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A Christmas Carol spooks

Between shifts production is an interactive show



Naw humbug!

Between Shifts Theatre Company has boldly taken on a classic Christmas tale in adapting Charles Dickens' A Christmas Carol — and based on a media preview night, this production is worth seeing.

So much can go so wrong with any production as potentially complex as Ebenezer Scrooge's story but Between Shifts has found a way to make this production, now in its second week, work in a very intimate setting.

The stage play by Fiona Revil Summers has been performed each night to a small audience at the Brackendale Art Gallery (BAG) in a venue that features two stages. To access the smaller secondary stage the cast moved through the audience and viewers were made part of the production as the action moved between the stages.

The performances from the cast are good. Two deliveries stood out on media night. Paul Borchert created a truly frightening Ghost of Marley complete with an eerie presence and a booming voice that was so powerful it seemed to rattle the solid wooden posts and beams of the theatre.

Borchert is so commanding that parents may want to consider hiring a baby sitter because the Ghost of Marley will freak out easily frightened children.

Emma Wong, playing the roll of Belle, touched the audience and left the crowd convinced of her heartbreak as she returned her engagement ring to young Scrooge. Wong clearly climbs into the character and effectively recreates the pain realized when love has run out and a relationship has no future.

The excellent performance put on by Wong is doubly impressive, since Belle isn't the only character that Wong portrays. Like many in this production, Wong plays other characters. The cast is made up of about 30 people and about half of the cast members have taken on more than one part.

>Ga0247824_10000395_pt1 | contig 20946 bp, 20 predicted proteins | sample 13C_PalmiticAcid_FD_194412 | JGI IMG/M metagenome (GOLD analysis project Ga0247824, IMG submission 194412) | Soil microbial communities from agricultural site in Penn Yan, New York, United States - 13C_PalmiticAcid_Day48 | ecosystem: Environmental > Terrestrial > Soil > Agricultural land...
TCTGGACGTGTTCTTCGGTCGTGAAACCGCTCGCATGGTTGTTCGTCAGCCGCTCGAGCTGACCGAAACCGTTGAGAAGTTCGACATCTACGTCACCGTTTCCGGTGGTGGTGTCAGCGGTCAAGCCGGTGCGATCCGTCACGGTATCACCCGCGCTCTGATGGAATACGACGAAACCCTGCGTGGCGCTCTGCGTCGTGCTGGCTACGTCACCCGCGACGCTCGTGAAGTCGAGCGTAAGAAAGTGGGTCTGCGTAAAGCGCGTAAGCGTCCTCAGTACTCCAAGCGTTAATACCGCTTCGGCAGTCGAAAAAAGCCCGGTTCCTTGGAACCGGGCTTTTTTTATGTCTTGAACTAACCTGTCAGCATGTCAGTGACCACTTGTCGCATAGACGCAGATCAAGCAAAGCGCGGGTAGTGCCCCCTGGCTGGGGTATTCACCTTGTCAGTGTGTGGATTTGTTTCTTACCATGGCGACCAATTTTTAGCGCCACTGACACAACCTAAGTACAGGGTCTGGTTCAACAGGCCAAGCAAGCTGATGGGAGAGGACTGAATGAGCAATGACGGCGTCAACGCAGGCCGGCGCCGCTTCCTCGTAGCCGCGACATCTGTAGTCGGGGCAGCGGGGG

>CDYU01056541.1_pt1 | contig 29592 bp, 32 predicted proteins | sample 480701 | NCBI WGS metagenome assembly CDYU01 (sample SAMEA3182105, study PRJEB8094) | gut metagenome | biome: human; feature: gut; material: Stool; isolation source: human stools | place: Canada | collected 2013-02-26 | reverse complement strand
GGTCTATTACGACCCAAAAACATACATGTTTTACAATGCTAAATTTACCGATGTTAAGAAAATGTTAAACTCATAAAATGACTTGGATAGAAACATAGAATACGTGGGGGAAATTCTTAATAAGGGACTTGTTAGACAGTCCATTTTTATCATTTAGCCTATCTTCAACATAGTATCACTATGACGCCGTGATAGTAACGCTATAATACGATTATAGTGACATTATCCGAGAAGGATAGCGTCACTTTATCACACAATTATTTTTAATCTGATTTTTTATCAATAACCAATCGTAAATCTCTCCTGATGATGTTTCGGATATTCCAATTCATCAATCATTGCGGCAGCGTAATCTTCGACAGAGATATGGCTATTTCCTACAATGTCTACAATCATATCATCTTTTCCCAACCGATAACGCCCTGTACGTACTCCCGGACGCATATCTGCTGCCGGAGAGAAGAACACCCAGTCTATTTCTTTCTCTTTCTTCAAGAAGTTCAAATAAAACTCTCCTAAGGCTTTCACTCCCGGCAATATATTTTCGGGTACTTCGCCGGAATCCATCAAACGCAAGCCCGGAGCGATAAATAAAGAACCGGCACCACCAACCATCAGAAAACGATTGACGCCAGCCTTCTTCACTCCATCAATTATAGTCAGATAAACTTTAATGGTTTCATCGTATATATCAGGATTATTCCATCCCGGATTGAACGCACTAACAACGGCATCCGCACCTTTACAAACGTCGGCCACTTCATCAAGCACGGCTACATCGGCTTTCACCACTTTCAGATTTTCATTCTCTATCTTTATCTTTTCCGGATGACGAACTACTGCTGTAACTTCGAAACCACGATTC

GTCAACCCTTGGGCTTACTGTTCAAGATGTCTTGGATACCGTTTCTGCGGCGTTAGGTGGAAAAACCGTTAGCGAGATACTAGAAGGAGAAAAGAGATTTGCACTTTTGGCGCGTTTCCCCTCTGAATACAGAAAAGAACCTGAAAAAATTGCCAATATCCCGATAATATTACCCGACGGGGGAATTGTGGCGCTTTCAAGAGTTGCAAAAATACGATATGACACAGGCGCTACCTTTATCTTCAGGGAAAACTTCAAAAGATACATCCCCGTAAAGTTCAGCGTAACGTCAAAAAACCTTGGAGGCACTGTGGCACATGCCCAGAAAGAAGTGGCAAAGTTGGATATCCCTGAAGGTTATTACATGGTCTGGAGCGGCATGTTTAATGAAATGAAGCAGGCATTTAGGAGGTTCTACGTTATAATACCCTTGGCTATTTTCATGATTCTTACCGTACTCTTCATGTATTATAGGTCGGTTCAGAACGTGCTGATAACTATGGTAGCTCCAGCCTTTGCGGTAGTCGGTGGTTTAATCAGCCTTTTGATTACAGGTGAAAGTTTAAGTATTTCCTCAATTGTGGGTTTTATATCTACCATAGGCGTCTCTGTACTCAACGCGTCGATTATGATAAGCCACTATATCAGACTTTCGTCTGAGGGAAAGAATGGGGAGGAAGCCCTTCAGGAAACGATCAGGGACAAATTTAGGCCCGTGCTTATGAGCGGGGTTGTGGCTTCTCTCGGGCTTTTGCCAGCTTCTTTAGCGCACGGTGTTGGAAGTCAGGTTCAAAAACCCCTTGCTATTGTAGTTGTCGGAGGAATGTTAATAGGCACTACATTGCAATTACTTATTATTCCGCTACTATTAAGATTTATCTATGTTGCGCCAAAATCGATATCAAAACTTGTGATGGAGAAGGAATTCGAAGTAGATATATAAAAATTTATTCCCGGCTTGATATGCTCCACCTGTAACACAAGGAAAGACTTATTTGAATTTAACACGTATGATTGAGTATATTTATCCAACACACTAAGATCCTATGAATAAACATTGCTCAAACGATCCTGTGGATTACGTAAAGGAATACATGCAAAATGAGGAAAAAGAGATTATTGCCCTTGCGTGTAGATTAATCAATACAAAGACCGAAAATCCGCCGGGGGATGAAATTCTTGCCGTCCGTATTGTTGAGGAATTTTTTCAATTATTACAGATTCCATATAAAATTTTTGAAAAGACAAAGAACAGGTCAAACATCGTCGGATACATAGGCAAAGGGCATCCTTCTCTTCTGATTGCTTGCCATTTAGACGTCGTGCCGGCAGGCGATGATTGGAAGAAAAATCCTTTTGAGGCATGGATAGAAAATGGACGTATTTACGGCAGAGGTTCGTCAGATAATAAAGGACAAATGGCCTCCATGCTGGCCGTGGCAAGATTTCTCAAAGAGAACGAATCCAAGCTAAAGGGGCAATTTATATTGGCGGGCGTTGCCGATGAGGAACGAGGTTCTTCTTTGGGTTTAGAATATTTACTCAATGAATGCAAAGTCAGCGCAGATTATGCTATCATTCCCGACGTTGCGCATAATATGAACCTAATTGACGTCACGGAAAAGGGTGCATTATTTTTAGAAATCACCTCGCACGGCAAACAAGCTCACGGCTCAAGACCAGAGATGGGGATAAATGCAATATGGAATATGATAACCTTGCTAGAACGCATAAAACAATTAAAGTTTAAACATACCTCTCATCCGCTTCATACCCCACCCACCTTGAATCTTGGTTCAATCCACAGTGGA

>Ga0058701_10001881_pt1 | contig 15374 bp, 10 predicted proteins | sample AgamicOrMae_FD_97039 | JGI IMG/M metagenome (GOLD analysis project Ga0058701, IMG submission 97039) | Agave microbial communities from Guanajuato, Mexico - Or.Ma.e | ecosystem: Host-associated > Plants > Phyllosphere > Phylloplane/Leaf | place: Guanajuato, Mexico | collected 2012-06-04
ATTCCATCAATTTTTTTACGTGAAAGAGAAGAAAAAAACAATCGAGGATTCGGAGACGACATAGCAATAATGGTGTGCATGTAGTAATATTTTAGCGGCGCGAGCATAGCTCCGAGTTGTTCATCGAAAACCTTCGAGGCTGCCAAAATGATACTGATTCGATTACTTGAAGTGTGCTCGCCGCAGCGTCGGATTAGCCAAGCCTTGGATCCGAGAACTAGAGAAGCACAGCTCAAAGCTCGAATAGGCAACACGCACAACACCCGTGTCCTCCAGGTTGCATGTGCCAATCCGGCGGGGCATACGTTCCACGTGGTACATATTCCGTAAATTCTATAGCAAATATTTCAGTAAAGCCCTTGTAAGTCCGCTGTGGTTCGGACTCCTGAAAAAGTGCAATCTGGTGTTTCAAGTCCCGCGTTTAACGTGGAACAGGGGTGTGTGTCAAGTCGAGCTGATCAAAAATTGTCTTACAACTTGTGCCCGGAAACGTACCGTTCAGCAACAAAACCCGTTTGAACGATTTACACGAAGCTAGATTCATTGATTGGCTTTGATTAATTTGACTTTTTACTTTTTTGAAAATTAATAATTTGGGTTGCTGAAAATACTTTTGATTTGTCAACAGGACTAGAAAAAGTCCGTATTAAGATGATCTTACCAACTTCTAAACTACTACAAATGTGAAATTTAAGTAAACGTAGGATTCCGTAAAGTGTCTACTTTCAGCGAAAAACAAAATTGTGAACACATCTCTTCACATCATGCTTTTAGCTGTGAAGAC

Even the director takes a turn in front of the audience. Carla Fuhre plays the ghost of Christmas Future though her character's black robe costume renders Fuhre totally anonymous.

The costumes assembled for this period piece were noted. The production team had a significant challenge outfitting the large group of actors in period costumes to effectively portray the era.

Costume designer Janet Dundas worked with four helpers to ensure all the characters had clothing that reflected their personalities and time in history.

The show producers have also done a good job of incorporating live music by Linda Dupuis into the performance. Dupuis played live piano in many scenes and a recorder in a dance scene.

"This is a limited run with only eight performances total," producer Lisa Schaer writes in an e-mail message. Tickets are available at the Squamish Adventure Center, Billie's Bouquet and Portico Gallery as well as at the Brackendale Art Gallery for the final week of shows starting tonight (Thursday) through to Sunday evening. The tickets are $20 for adults and $15 for students and seniors.

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